Out for Justice

This article is from the archive of The New York Sun before the launch of its new website in 2022. The Sun has neither altered nor updated such articles but will seek to correct any errors, mis-categorizations or other problems introduced during transfer.

The New York Sun

Wonder Woman has had her bottom spanked by glassy-eyed adult babies from Grown-Down Land. She has been rendered helpless by the prehensile moustache of Egg Fu, a 30-foot-tall, communist egg. She has been turned into a gorilla against her will, battled villains as depressing as the Paper Man (who has all the powers of paper) and the Mouse Man (who controls mice with his mind), and her own mother has tried to kill her on more than one occasion. But never before has Wonder Woman faced an enemy as demoralizing as the ones she’s found in 2007 — the 66th year, this month, of her super life.

Two years ago, Joss Whedon, the creator of “Buffy the Vampire Slayer,” was hired to write and direct a Wonder Woman feature film for Warner Bros., but in February of this year, Mr. Whedon abruptly walked off the project, saying in an interview, “I would go back in a heartbeat if I believed that anybody believed in what I was doing. The lack of enthusiasm was overwhelming.” Ten months later, producer Joel Silver shelved the movie indefinitely.

Over in her own comic book, the news hasn’t been much better. In 2006, Wonder Woman publisher DC Comics had one of those “can’t miss” big ideas that somehow always seem to miss. A companywide revamp of its titles (which also include Superman and Batman) was under way, and at its conclusion, Wonder Woman, then being written by the crime novelist Greg Rucka, would be canceled and relaunched with a new first issue. “Grey’s Anatomy” scripter Alan Heinberg committed to a five-issue opening run, to be followed by five issues by New York Times bestselling author Jodi Picoult.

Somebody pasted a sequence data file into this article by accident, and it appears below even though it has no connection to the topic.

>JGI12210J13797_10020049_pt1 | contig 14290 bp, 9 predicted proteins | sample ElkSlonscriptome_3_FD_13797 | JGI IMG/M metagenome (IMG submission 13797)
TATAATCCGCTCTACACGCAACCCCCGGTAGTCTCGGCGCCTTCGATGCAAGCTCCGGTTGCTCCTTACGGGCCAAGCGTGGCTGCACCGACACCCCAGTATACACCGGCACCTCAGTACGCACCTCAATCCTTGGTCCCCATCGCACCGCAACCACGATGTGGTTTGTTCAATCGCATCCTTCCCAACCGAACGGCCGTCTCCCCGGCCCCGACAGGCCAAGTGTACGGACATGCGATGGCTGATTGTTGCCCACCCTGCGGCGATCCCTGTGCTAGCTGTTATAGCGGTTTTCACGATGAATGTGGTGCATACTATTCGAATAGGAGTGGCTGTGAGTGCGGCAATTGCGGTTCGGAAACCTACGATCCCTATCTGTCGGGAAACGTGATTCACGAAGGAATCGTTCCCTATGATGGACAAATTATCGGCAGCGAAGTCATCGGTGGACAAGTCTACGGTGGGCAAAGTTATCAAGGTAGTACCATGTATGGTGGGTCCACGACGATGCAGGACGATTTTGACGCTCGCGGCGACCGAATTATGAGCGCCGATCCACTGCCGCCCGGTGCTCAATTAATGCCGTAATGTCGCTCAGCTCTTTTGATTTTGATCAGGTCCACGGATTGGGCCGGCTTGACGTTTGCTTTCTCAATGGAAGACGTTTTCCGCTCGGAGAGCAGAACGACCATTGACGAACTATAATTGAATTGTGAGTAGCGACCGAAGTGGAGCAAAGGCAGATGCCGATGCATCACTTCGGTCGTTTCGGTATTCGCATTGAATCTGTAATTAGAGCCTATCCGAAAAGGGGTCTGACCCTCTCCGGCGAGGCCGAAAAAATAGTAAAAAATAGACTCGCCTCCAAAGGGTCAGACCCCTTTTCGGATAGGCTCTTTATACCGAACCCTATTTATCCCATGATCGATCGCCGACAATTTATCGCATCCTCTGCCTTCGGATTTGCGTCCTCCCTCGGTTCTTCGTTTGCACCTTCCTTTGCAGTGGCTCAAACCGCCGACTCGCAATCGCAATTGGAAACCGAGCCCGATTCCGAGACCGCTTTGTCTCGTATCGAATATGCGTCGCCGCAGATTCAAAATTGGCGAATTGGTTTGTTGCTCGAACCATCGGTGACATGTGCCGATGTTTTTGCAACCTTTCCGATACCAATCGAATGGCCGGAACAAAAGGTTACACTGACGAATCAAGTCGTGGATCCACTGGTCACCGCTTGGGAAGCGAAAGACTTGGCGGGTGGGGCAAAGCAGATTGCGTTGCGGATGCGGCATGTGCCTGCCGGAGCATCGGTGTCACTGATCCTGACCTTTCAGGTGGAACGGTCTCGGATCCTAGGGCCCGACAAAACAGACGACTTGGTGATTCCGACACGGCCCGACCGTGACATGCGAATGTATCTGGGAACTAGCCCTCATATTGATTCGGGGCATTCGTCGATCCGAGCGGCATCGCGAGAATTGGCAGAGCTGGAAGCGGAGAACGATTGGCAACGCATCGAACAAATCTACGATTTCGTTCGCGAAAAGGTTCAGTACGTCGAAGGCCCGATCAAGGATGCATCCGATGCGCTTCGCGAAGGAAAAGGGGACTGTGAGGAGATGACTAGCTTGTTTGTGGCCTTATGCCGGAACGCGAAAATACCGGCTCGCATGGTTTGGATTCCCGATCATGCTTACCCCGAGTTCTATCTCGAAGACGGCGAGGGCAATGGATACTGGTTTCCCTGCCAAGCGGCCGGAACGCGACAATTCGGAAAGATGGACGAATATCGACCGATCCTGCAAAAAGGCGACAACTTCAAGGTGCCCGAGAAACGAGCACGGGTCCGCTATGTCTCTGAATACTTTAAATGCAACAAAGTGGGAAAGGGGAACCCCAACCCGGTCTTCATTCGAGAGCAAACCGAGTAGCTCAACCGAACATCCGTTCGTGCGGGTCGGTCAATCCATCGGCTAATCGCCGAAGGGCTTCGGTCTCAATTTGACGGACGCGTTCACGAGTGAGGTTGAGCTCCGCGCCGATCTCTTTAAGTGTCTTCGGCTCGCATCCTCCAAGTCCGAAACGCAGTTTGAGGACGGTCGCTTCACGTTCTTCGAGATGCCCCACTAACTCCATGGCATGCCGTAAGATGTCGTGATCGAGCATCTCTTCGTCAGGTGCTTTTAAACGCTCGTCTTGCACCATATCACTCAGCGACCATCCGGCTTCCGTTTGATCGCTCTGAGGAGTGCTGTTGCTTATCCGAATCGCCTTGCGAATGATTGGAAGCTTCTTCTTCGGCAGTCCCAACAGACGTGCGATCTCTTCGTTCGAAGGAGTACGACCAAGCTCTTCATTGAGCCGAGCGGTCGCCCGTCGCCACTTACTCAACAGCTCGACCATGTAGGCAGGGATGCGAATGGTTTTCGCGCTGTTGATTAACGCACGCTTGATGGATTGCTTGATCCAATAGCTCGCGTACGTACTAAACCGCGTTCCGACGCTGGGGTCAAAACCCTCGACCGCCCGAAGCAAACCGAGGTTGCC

But the Heinberg relaunch rapidly went off the scheduling rails, and by 2007 he’d only delivered four issues. Ms. Picoult’s five issues hemorrhaged readers faster than “Jonah Hex,” DC’s lone cowboy title, and “Amazons Attack,” a miniseries commissioned to fill a hole in the book’s publishing schedule caused by Mr. Heinberg’s delays, was reviled by fans who decried it as an abomination. No movie. Declining readership. Angry fans. Was everything lost for the Maid of Steel?

Surprisingly, no. In November, fan-favorite and ex-hairdresser Gail Simone took over the writing of the relaunched comic book on an ongoing basis, providing safe haven, at least for now, for the universe’s greatest female superhero. “These characters are not made of porcelain,” Dan Didio, the executive editor of DC Comics, said. “They’re made of diamond. They can weather a bad story.”